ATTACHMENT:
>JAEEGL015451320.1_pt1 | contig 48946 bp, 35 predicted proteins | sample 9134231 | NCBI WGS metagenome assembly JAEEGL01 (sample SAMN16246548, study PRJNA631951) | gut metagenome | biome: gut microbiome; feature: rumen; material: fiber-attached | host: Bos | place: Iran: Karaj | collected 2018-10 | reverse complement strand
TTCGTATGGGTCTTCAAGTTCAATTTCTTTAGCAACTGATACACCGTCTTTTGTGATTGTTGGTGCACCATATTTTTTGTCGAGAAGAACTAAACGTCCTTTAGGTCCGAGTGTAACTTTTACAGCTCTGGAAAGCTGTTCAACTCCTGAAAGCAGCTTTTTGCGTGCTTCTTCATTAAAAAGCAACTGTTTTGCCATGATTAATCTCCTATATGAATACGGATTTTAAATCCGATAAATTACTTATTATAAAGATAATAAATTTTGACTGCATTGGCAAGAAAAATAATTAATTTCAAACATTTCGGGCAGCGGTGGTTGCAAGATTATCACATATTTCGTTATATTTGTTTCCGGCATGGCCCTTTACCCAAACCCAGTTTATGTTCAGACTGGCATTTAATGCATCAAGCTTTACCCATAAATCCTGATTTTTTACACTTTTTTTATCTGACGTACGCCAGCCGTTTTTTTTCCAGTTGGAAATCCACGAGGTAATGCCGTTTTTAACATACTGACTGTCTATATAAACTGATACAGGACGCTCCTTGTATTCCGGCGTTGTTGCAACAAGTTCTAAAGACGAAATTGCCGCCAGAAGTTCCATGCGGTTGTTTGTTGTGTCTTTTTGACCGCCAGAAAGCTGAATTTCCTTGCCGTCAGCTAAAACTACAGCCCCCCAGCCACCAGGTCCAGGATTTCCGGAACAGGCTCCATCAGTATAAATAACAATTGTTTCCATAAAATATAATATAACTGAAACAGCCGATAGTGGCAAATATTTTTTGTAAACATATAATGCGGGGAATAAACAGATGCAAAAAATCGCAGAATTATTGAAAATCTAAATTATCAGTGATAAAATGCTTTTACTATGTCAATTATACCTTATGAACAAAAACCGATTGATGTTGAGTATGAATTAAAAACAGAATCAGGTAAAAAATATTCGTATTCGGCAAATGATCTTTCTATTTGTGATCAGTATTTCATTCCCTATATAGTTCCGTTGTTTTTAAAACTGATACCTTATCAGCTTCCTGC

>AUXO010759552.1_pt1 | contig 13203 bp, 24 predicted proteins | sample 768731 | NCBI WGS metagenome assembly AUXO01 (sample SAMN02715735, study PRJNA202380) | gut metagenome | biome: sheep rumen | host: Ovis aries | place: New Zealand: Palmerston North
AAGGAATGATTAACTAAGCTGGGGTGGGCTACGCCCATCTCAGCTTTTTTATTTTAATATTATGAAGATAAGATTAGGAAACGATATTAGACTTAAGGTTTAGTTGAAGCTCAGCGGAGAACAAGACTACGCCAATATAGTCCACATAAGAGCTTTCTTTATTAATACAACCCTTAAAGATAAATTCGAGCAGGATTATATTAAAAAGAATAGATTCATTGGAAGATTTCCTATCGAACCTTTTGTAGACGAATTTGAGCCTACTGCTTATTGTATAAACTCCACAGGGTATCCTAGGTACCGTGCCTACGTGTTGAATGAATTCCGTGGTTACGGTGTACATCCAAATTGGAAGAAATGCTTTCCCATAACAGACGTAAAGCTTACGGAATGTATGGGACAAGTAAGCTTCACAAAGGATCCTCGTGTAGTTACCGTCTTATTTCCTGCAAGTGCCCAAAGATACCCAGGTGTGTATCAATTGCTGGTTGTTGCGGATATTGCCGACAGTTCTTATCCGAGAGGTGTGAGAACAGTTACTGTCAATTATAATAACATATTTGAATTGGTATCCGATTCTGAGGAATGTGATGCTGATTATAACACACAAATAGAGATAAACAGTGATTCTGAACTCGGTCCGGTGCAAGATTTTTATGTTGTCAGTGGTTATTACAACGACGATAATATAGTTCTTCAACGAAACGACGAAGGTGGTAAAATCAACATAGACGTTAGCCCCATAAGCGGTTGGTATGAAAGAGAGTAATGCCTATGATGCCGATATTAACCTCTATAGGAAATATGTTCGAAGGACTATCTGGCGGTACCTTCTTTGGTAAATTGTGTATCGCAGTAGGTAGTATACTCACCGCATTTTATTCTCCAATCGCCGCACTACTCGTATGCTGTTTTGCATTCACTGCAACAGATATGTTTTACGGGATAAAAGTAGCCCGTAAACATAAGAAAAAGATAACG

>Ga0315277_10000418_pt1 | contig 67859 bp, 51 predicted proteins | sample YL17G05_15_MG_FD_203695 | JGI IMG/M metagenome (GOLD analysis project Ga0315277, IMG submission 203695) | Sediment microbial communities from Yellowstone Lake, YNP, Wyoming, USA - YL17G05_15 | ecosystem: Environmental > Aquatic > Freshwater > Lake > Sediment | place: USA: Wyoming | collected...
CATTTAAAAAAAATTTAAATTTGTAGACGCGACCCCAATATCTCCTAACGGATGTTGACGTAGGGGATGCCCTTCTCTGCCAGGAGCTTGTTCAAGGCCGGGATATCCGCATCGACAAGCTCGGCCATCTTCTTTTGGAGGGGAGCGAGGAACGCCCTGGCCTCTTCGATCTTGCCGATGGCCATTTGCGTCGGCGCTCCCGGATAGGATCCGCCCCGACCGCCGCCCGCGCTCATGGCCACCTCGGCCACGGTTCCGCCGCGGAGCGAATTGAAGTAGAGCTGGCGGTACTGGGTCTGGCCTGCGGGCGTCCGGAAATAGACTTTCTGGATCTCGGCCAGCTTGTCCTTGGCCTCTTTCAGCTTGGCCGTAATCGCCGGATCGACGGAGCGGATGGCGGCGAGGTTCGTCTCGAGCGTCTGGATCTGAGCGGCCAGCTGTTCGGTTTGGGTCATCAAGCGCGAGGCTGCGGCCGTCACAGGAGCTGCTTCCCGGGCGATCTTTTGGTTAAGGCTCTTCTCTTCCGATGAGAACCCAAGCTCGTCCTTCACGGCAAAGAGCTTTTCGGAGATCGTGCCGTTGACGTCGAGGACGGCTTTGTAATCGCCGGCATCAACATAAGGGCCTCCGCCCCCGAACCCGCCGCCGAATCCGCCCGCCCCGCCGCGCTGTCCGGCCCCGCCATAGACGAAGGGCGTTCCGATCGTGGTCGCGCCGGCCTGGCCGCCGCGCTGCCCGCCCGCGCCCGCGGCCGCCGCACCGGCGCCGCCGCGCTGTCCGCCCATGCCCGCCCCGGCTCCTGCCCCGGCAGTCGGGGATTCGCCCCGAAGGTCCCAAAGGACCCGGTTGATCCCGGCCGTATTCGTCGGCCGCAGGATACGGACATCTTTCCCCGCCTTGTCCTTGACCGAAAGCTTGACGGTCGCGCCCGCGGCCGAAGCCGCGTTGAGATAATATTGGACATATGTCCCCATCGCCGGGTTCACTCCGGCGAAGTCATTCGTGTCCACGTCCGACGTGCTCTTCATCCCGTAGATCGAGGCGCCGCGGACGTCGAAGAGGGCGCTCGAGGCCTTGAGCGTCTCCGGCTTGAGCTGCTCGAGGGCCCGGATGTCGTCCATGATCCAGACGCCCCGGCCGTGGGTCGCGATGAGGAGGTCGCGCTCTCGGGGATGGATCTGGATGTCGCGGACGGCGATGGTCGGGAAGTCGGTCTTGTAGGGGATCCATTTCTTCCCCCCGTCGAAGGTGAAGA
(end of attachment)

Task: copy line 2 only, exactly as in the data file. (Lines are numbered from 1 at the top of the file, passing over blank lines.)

TTCGTATGGGTCTTCAAGTTCAATTTCTTTAGCAACTGATACACCGTCTTTTGTGATTGTTGGTGCACCATATTTTTTGTCGAGAAGAACTAAACGTCCTTTAGGTCCGAGTGTAACTTTTACAGCTCTGGAAAGCTGTTCAACTCCTGAAAGCAGCTTTTTGCGTGCTTCTTCATTAAAAAGCAACTGTTTTGCCATGATTAATCTCCTATATGAATACGGATTTTAAATCCGATAAATTACTTATTATAAAGATAATAAATTTTGACTGCATTGGCAAGAAAAATAATTAATTTCAAACATTTCGGGCAGCGGTGGTTGCAAGATTATCACATATTTCGTTATATTTGTTTCCGGCATGGCCCTTTACCCAAACCCAGTTTATGTTCAGACTGGCATTTAATGCATCAAGCTTTACCCATAAATCCTGATTTTTTACACTTTTTTTATCTGACGTACGCCAGCCGTTTTTTTTCCAGTTGGAAATCCACGAGGTAATGCCGTTTTTAACATACTGACTGTCTATATAAACTGATACAGGACGCTCCTTGTATTCCGGCGTTGTTGCAACAAGTTCTAAAGACGAAATTGCCGCCAGAAGTTCCATGCGGTTGTTTGTTGTGTCTTTTTGACCGCCAGAAAGCTGAATTTCCTTGCCGTCAGCTAAAACTACAGCCCCCCAGCCACCAGGTCCAGGATTTCCGGAACAGGCTCCATCAGTATAAATAACAATTGTTTCCATAAAATATAATATAACTGAAACAGCCGATAGTGGCAAATATTTTTTGTAAACATATAATGCGGGGAATAAACAGATGCAAAAAATCGCAGAATTATTGAAAATCTAAATTATCAGTGATAAAATGCTTTTACTATGTCAATTATACCTTATGAACAAAAACCGATTGATGTTGAGTATGAATTAAAAACAGAATCAGGTAAAAAATATTCGTATTCGGCAAATGATCTTTCTATTTGTGATCAGTATTTCATTCCCTATATAGTTCCGTTGTTTTTAAAACTGATACCTTATCAGCTTCCTGC